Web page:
• LGBT Center staff at holigay party

  • OU Homecoming Parade

  • OU Homecoming Parade

  • Georgiann Davis speaks on Intersexuality

  • Daniel Hernandez visits OU

  • LGBT Tailgate Fall 2013

  • lgbt center staff

    lgbt center staff

  • National Coming Out Day

  • National Coming Out Day

  • National Coming Out Day

  • National Coming Out Day

  • awesome students!

  • Georgiann Davis speaks on Intersexuality

  • National Coming Out Day

Coming Out As Trans*

Coming out as trans* can be a challenging process, and most likely will not be a one-time event. While it has some similarities with coming out as lesbian, gay, or bisexual, coming out as trans* poses some unique challenges.

In relation to coming out as LGB
For many people it is easier to wrap their minds around being lesbian, gay, or bisexual than it is for them to understand being trans*. After all, there is no one trait more fundamental to the way people perceive others in our society than that of gender. While many people are still ignorant about LGB people, far more lack correct knowledge about trans* people (including queer trans* people). Thus, there are more false assumptions to wade through, more stigmas to overcome. Some see being trans* as more of a choice than being lesbian, gay, or bisexual since some people choose to transition. Also, being trans* is much more difficult to hide or ignore with friends and family members, especially if one pursues physical transition. Like coming out as LGB, though, many people need some time to adjust to the new knowledge about their friend or family member's identity.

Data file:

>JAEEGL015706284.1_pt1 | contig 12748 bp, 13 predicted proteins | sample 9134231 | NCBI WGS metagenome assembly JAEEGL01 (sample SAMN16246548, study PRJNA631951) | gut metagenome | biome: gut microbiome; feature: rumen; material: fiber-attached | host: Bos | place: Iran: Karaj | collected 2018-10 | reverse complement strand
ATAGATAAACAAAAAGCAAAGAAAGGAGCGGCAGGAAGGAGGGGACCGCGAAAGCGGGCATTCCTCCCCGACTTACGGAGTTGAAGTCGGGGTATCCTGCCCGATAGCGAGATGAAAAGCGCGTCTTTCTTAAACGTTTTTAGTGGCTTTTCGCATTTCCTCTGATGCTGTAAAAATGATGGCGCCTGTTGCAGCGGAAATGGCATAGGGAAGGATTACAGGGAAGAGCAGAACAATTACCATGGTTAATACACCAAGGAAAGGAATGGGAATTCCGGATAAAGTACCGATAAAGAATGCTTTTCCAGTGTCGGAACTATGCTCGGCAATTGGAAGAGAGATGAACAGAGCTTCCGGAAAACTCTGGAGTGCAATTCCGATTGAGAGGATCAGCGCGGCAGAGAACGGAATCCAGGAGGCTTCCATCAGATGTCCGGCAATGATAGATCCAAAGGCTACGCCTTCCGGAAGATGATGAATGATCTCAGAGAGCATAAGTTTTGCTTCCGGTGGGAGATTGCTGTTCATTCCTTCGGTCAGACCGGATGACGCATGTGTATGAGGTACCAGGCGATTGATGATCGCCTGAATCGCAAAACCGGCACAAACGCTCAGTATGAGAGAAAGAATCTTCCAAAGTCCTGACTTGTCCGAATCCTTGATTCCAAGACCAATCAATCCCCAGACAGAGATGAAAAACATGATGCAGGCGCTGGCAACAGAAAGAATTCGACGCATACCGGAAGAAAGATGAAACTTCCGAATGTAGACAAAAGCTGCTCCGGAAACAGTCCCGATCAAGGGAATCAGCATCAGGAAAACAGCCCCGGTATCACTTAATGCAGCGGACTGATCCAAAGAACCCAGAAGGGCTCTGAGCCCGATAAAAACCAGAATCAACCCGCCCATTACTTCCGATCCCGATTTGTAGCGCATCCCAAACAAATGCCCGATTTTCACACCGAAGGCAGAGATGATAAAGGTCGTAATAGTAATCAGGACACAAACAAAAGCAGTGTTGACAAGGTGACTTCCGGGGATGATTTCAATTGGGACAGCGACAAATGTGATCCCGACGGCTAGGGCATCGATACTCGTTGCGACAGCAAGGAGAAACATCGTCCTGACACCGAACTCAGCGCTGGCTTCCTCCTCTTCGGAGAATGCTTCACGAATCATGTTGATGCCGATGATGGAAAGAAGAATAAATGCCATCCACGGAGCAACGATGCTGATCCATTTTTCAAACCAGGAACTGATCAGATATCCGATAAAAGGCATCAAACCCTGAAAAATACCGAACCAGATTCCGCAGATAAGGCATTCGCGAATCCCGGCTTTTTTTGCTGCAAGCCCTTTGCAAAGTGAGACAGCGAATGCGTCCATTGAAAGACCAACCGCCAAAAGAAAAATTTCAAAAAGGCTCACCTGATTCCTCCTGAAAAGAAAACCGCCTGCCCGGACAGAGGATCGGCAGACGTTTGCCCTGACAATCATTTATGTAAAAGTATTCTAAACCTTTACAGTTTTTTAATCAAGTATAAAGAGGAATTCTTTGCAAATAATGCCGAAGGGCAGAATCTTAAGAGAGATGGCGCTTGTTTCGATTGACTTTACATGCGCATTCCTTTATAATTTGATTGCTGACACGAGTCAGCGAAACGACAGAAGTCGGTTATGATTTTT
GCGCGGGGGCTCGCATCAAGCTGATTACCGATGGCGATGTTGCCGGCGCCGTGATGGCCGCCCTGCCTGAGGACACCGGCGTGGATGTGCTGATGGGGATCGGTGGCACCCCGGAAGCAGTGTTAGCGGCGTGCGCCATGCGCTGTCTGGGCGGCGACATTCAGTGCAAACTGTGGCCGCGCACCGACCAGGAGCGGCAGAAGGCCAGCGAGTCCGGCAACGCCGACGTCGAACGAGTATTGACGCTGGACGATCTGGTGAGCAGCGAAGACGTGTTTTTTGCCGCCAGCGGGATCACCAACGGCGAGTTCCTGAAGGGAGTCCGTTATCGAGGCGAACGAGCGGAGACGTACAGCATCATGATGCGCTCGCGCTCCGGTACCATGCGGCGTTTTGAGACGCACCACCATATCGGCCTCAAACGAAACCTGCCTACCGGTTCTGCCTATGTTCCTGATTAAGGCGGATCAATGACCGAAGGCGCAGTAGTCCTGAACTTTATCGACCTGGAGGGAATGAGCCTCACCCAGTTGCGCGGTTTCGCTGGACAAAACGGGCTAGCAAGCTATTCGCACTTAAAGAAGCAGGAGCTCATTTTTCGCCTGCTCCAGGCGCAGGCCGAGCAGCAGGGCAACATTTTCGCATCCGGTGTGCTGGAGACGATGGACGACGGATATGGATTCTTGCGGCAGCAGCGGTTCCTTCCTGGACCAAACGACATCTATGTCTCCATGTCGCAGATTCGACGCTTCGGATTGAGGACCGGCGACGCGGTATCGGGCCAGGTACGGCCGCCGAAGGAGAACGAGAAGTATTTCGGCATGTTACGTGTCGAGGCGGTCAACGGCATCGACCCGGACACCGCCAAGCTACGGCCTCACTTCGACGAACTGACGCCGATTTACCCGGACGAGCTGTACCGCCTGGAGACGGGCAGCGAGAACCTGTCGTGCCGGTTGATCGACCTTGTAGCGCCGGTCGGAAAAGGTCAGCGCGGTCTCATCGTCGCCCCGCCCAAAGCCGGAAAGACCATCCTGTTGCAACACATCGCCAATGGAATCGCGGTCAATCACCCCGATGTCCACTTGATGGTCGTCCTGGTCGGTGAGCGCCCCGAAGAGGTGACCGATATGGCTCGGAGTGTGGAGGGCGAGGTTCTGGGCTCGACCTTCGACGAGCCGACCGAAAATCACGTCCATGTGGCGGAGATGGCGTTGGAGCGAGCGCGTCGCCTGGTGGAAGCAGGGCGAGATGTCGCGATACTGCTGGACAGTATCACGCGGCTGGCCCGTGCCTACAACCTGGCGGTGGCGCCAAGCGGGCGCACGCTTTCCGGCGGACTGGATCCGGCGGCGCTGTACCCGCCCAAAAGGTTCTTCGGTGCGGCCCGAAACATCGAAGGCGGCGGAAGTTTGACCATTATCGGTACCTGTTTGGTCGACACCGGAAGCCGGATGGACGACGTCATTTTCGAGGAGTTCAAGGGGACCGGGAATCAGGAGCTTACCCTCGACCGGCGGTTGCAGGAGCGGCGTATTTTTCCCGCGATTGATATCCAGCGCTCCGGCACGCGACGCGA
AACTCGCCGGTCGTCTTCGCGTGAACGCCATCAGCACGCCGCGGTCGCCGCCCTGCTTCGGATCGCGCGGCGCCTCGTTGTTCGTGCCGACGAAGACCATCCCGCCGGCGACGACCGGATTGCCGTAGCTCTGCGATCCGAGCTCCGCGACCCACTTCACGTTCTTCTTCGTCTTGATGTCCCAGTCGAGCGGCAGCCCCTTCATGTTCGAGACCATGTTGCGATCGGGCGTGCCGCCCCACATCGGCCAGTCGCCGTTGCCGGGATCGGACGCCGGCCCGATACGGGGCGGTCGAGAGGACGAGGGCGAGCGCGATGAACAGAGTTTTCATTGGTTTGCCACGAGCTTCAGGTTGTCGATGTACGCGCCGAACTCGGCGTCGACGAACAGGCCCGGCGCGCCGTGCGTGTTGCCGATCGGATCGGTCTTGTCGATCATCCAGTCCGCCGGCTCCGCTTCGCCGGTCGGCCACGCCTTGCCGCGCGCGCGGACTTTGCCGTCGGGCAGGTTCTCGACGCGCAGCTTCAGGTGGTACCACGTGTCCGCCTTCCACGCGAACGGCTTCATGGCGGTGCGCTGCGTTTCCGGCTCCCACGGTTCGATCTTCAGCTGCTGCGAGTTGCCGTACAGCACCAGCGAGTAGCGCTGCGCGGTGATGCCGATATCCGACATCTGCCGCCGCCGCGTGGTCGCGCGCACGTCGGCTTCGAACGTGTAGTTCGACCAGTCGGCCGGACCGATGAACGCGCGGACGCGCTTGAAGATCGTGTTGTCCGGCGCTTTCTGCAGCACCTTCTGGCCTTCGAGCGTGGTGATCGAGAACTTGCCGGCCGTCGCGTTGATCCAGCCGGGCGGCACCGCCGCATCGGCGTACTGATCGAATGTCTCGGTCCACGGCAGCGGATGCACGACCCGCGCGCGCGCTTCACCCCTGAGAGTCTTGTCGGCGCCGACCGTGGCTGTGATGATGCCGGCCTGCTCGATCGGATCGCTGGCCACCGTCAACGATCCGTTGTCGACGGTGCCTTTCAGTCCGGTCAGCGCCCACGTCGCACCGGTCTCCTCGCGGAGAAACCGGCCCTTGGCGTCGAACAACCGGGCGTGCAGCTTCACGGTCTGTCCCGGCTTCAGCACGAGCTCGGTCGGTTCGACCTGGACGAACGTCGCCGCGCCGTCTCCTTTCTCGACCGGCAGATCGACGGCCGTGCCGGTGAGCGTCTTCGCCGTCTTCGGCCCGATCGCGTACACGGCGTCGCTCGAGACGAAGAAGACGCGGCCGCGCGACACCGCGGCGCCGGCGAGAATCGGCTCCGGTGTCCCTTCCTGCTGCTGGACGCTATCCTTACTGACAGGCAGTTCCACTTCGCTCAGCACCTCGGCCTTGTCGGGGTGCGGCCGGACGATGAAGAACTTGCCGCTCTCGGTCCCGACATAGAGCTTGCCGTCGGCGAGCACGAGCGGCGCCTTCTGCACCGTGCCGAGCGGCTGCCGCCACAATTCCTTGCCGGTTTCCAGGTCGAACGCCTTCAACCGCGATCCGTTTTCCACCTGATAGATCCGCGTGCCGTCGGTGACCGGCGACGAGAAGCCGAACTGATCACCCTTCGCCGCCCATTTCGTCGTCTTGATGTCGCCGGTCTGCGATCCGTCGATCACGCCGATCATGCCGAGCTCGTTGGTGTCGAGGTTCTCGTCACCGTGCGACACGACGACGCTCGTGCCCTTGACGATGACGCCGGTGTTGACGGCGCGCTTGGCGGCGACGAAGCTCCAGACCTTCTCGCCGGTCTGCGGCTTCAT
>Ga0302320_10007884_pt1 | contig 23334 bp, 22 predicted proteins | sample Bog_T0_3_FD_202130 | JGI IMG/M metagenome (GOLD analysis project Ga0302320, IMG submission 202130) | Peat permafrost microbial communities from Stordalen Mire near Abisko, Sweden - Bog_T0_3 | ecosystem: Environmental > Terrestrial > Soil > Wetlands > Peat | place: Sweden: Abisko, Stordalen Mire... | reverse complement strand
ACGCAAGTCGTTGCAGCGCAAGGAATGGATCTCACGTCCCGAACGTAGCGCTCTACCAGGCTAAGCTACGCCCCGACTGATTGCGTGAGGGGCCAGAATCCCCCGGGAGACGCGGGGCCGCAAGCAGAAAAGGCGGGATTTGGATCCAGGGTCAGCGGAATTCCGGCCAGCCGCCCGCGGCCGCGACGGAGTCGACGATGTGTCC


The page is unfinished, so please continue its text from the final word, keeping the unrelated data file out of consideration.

Choosing the best time
There are several important factors to consider when picking the right time to come out. One of the most important things to keep in mind is your financial stability. If there is a strong possibility that your parents or providers would cut off all financial support, waiting until you could have financial independence would be in your best interest. While the EEOC has ruled that sex discrimination protection in the workplace now includes trans* and gender non-conforming people (as of May 2012), having a solid job and a financial plan for the worst case scenario is a good place to start. Also, there may be certain times that people will be more receptive to your coming out than others. For instance, coming out right before a major holiday with one's family might not be the best option. Coming out at the very beginning of winter or summer break when you will be stuck in your parent's home for the next month or two may also not be the best idea. However, if one puts off coming out too much, parents will sometimes be much more upset that they were left in the dark for so long. In the end, there probably will not be a time that feels like the "right" time – the trick is to find a time that is not a particularly "bad" one and to go for it.

Who to come out to